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How Do You Size a Check Valve?

Jun. 20, 2023

Sizing a check valve involves determining the appropriate valve size and specifications based on the specific application requirements and system parameters. Check valves, also known as non-return valves, are designed to allow fluid flow in one direction while preventing reverse flow. Here are the key factors to consider when sizing a check valve:


Flow Rate:

The flow rate is a critical parameter for sizing a check valve. It refers to the volume or mass of fluid that passes through the valve per unit of time. To determine the flow rate, you need to consider the maximum expected flow rate in the system. This information can be obtained from flow calculations, system design specifications, or by measuring the flow rate directly.


Pressure Drop:

Pressure drop refers to the decrease in pressure across the check valve as the fluid flows through it. It is crucial to select a check valve with a pressure drop that is within the acceptable range for the system. Excessive pressure drop can cause system inefficiencies, energy losses, and potential damage to the valve or other system components. Check valve manufacturers provide pressure drop charts or curves that relate pressure drop to flow rate for different valve sizes.


Pipe Size and Connection:

The check valve should be sized to match the pipe size and connection type of the existing or planned pipeline. The valve size should be compatible with the pipe diameter to ensure proper installation and minimize any flow restrictions or pressure losses.

 Swing Check Vavle

  Swing Check Valve

Valve Type and Design:

Check valves are available in various designs, including swing check valves, lift check valves, and ball check valves. Each design has different characteristics and advantages depending on the application. Consider the specific requirements of the system, such as the type of fluid, temperature, pressure, and any special conditions (e.g., corrosive fluids, high velocities) to select the appropriate valve type and design.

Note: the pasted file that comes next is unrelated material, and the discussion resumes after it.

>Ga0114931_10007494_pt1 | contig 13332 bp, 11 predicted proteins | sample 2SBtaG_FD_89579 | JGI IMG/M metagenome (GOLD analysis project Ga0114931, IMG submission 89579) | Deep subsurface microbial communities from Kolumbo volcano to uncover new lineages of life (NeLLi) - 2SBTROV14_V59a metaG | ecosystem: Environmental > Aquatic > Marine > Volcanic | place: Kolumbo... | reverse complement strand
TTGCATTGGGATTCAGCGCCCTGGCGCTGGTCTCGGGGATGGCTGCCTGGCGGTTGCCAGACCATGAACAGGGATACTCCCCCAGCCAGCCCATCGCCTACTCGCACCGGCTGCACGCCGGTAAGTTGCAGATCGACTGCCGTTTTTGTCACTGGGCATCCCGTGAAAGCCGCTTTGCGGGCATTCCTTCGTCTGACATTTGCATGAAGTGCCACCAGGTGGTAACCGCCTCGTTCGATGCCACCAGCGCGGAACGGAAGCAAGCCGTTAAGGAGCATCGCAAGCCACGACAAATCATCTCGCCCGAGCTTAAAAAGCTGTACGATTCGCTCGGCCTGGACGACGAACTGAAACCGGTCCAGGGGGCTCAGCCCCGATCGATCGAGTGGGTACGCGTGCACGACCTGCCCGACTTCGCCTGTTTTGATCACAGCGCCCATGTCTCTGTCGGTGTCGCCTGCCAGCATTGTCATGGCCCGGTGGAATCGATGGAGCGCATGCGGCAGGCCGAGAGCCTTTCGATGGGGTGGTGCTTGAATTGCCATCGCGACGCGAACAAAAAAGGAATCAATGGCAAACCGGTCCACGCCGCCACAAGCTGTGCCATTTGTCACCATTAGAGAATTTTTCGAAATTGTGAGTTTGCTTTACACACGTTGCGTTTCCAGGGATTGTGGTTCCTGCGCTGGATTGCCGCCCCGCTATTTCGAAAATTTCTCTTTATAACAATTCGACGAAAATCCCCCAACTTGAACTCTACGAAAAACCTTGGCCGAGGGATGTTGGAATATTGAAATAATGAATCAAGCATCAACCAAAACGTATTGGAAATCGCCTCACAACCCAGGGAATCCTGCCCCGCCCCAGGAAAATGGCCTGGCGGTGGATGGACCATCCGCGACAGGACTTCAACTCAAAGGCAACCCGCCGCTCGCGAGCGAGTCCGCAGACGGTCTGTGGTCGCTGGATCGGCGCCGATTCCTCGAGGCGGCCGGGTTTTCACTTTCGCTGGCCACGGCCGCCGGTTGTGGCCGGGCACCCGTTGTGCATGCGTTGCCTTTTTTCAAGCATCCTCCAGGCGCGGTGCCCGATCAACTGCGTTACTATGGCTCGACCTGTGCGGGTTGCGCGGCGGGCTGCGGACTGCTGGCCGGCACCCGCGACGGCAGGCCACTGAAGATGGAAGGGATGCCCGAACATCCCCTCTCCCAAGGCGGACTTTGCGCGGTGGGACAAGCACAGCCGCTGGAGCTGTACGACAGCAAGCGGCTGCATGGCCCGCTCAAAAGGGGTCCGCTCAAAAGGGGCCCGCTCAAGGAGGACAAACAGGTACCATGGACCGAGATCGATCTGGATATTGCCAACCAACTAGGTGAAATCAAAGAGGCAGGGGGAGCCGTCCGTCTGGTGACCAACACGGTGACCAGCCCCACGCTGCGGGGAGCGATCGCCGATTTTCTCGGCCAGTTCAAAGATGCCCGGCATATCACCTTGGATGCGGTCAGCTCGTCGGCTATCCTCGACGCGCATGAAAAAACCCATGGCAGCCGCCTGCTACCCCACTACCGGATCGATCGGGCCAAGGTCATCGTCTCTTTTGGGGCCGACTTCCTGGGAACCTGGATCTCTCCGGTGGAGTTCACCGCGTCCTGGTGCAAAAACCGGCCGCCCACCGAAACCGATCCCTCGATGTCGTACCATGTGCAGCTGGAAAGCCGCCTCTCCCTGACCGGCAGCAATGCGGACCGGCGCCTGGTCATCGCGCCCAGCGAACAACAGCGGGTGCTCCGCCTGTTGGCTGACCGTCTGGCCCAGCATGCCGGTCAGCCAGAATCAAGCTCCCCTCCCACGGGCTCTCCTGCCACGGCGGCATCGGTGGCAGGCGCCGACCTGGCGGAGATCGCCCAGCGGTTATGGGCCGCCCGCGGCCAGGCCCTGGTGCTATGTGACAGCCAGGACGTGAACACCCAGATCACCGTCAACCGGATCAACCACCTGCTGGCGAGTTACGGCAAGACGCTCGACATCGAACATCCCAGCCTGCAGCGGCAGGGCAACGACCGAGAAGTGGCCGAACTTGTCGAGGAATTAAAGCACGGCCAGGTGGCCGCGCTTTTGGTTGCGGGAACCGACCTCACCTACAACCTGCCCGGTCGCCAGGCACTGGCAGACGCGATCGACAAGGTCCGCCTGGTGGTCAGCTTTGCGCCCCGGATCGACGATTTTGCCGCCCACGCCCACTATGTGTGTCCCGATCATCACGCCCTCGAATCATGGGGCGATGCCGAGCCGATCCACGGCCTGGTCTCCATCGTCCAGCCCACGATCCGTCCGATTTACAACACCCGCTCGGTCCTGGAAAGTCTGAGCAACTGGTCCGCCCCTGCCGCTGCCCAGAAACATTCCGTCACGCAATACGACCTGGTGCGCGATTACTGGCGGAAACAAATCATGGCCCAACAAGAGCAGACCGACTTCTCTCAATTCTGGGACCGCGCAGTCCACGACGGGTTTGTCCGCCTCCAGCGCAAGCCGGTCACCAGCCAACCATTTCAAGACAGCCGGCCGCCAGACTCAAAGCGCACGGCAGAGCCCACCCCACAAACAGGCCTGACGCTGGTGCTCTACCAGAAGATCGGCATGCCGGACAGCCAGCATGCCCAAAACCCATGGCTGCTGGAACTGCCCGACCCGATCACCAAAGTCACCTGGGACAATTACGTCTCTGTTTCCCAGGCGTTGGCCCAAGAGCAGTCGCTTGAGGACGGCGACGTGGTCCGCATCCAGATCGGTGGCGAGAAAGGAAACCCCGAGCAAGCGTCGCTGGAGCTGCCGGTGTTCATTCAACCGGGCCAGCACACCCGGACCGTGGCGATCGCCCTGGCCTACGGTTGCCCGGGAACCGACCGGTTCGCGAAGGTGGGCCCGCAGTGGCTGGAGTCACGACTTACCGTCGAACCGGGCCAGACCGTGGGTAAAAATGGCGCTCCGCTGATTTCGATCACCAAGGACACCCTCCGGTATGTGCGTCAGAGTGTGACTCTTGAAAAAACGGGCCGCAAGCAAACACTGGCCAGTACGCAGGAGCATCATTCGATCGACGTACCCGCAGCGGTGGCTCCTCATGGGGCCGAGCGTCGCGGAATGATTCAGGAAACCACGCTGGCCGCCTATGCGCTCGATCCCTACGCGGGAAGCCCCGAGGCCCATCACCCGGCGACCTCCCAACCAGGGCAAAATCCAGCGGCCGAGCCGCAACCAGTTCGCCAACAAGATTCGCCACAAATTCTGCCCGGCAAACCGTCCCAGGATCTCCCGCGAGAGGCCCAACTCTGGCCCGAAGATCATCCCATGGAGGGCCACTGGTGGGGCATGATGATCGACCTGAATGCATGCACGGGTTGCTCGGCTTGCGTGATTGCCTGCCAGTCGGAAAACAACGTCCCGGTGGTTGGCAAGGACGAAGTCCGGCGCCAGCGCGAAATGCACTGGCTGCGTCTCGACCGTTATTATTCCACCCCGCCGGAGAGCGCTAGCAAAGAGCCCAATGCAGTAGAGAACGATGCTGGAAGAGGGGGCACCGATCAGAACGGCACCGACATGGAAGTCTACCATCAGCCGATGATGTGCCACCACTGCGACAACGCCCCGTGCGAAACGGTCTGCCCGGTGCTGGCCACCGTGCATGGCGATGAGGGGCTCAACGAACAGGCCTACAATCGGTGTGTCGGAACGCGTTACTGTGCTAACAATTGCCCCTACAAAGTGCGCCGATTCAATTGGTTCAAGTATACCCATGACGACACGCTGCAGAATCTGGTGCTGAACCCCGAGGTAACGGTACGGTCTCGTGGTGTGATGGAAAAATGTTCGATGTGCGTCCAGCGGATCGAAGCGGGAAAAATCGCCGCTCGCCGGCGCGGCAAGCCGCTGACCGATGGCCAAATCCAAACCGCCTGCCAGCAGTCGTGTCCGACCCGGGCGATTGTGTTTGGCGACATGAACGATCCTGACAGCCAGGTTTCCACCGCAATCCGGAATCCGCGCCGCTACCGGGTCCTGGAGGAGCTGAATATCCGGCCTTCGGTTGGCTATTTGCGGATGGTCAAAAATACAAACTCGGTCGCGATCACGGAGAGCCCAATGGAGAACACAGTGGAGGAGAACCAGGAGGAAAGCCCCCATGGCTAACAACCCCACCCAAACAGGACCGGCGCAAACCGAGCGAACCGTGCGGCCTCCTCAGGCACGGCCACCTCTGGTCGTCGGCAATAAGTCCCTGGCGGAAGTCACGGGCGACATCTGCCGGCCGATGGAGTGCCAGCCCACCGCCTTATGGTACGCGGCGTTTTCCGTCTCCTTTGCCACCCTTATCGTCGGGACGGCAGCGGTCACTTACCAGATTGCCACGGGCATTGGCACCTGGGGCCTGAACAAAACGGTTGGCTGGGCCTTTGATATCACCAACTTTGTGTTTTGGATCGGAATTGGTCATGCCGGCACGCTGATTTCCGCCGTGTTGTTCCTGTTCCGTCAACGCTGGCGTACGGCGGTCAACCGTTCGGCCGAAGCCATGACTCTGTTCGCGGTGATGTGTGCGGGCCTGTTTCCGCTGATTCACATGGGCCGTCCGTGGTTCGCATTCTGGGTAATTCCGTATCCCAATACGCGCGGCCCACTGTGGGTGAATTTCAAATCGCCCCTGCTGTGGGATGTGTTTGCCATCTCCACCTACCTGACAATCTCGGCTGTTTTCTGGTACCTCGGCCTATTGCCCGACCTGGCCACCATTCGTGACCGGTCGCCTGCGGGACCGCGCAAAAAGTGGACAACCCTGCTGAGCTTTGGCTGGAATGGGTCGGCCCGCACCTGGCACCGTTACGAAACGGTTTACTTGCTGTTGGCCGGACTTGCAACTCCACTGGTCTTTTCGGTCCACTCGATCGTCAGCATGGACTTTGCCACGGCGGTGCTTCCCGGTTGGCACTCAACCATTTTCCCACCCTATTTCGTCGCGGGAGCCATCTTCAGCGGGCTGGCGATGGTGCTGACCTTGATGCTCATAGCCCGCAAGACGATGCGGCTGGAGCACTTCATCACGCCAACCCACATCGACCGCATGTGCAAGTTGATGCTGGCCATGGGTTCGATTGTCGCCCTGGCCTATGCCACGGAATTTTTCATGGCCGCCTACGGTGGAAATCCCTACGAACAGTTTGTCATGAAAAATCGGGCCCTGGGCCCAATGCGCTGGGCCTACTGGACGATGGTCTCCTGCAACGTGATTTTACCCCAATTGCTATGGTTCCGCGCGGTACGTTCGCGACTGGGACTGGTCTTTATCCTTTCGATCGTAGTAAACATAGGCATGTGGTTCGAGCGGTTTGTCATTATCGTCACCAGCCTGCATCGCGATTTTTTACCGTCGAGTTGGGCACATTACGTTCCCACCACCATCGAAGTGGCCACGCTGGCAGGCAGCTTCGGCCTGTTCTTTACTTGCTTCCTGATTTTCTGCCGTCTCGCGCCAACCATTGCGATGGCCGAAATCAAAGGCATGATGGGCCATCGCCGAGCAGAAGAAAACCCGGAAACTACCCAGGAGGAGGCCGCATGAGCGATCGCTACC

Material Compatibility:

Check valves are manufactured using different materials to suit various applications. It is essential to consider the compatibility of the valve material with the fluid being transported to ensure corrosion resistance, longevity, and optimal performance. Factors such as fluid composition, temperature, pressure, and potential contaminants should be taken into account when selecting the valve material.


Cracking Pressure:

Cracking pressure is the minimum upstream pressure required to open the check valve and allow fluid flow. It is important to ensure that the selected check valve has an appropriate cracking pressure to meet the system requirements. Consider factors such as the desired flow rate, backpressure, and system dynamics to determine the suitable cracking pressure for the application.

Installation Orientation:

Check valves have specific installation orientations, such as vertical (upward flow), horizontal, or angled positions. It is important to consider the installation orientation requirements of the check valve and ensure that it aligns with the system design and flow conditions. Improper installation orientation can lead to reduced performance, increased pressure drop, or even failure of the valve.


Standards and Codes:

Check valves should meet industry standards and codes to ensure their reliability, performance, and compliance with regulations. Familiarize yourself with applicable standards and codes, such as those from organizations like the American Society of Mechanical Engineers (ASME) or the International Organization for Standardization (ISO), to select a check valve that meets the necessary requirements.


Manufacturer's Recommendations:

Consult the manufacturer's specifications and recommendations for their check valve products. Manufacturers often provide sizing guidelines, flow charts, and technical information to assist in selecting the appropriate valve size for a given application.


In conclusion, sizing a check valve involves considering factors such as flow rate, pressure drop, pipe size, valve type and design, material compatibility, cracking pressure, installation orientation, standards, codes, and manufacturer's recommendations. By carefully evaluating these parameters, you can select a check valve that meets the specific requirements of your system and ensures reliable and efficient operation.

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